Three biomedical engineering seniors in the School of Engineering & Applied Science at Washington University in St. Louis, MO used a 3D printer to design and create a robotic prosthetic arm out of bright pink plastic for a teenage girl for a total cost of $200, a fraction of the price of standard prosthetics, which, they say, start at $6,000.

The girl lost her right arm in a boating accident when she was six years old. She learned to write with her left hand, but found most tasks difficult to accomplish with her old prosthetic arm. They new arm, she said, is easy to manipulate. And, it’s her favorite color, which she requested. By moving her shoulder, she can direct the arm to throw a ball, move a computer mouse, and perform other tasks.

The students developed the robotic hand as part of their engineering design course with Joseph Klaesner, PhD, associate professor of physical therapy at the School of Medicine. Several local medical practitioners, including orthopedic hand surgeons, served as mentors.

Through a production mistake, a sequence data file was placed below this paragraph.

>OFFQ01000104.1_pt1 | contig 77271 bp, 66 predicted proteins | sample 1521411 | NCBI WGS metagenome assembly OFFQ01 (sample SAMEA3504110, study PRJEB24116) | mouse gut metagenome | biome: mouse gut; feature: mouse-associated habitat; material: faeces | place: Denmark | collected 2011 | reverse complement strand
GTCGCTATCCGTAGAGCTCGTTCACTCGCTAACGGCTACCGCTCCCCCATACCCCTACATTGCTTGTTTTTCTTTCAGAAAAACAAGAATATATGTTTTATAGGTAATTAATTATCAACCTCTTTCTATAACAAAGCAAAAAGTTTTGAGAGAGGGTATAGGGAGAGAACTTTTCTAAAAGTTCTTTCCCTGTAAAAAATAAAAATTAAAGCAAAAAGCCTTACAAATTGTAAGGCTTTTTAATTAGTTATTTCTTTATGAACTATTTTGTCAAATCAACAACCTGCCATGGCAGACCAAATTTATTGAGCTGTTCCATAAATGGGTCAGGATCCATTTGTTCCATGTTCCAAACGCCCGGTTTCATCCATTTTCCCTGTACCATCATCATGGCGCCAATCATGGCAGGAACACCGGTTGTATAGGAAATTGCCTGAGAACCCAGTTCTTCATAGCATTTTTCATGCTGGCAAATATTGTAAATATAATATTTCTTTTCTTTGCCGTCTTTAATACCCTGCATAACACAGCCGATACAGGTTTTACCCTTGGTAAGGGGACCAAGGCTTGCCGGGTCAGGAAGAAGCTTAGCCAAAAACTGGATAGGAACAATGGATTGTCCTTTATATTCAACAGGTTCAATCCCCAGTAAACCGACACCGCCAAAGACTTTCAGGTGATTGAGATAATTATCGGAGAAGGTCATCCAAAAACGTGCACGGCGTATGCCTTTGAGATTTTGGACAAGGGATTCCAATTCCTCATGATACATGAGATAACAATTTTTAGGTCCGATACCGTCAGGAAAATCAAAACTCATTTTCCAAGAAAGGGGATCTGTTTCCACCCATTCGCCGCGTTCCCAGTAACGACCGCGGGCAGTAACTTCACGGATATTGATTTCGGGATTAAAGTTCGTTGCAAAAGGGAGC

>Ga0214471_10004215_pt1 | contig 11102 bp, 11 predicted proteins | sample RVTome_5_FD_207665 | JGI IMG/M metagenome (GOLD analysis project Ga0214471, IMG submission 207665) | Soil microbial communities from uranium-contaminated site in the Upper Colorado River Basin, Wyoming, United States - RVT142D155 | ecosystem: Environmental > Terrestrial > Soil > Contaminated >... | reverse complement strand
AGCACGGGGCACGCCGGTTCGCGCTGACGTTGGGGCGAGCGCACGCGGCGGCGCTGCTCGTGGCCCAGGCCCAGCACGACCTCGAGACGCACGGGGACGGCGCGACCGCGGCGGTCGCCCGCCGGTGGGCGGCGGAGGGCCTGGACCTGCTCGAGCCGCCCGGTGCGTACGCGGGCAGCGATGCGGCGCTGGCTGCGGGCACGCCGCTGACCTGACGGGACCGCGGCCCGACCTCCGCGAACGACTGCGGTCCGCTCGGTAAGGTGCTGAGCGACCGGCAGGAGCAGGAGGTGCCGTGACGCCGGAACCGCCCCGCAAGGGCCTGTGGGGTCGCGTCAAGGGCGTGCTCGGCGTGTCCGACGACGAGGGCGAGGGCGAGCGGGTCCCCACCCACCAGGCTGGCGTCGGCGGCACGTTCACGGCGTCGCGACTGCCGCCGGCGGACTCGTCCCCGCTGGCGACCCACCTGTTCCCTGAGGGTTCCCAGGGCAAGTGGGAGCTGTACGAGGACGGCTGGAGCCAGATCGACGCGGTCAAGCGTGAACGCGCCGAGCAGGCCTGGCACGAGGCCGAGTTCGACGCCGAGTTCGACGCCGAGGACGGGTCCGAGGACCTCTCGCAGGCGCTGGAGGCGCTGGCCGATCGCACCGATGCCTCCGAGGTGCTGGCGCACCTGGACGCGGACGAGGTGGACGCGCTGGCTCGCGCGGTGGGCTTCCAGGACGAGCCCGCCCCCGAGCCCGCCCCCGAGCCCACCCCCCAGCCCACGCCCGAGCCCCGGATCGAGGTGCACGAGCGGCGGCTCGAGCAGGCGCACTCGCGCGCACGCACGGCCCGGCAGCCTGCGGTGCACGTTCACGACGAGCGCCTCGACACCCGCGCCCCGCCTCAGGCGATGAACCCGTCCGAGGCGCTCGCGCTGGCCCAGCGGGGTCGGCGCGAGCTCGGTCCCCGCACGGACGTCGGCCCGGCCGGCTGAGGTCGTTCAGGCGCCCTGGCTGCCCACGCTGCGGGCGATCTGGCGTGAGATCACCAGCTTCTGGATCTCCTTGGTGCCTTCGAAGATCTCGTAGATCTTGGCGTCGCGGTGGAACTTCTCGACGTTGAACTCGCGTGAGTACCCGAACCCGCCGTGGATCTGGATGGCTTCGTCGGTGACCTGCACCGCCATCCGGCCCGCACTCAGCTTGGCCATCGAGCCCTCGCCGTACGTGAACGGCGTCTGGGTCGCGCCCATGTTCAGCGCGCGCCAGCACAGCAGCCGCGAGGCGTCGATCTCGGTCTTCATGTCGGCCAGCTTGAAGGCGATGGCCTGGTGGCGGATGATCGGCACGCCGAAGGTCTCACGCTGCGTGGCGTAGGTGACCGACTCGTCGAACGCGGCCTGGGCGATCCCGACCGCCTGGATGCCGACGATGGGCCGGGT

The student design offers two key design differences that set it apart from similar “Robohand” devices that have been invented recently; it has a motor and a working thumb. The prosthetic is battery-powered and controlled with an accelerometer. The thumb moves with a slightly different trigger (compared with finger motion).

Prosthetic limbs can be tricky for patients of any age, and especially children because they’re still growing and need to move to larger-sized devices on a regular basis. While 3D printers can cost about $2,500, they are capable of producing artificial limbs at a relatively low individual cost.

The prosthetic hands are inexpensive, can be remade when the child grows, and they offer functional abilities.

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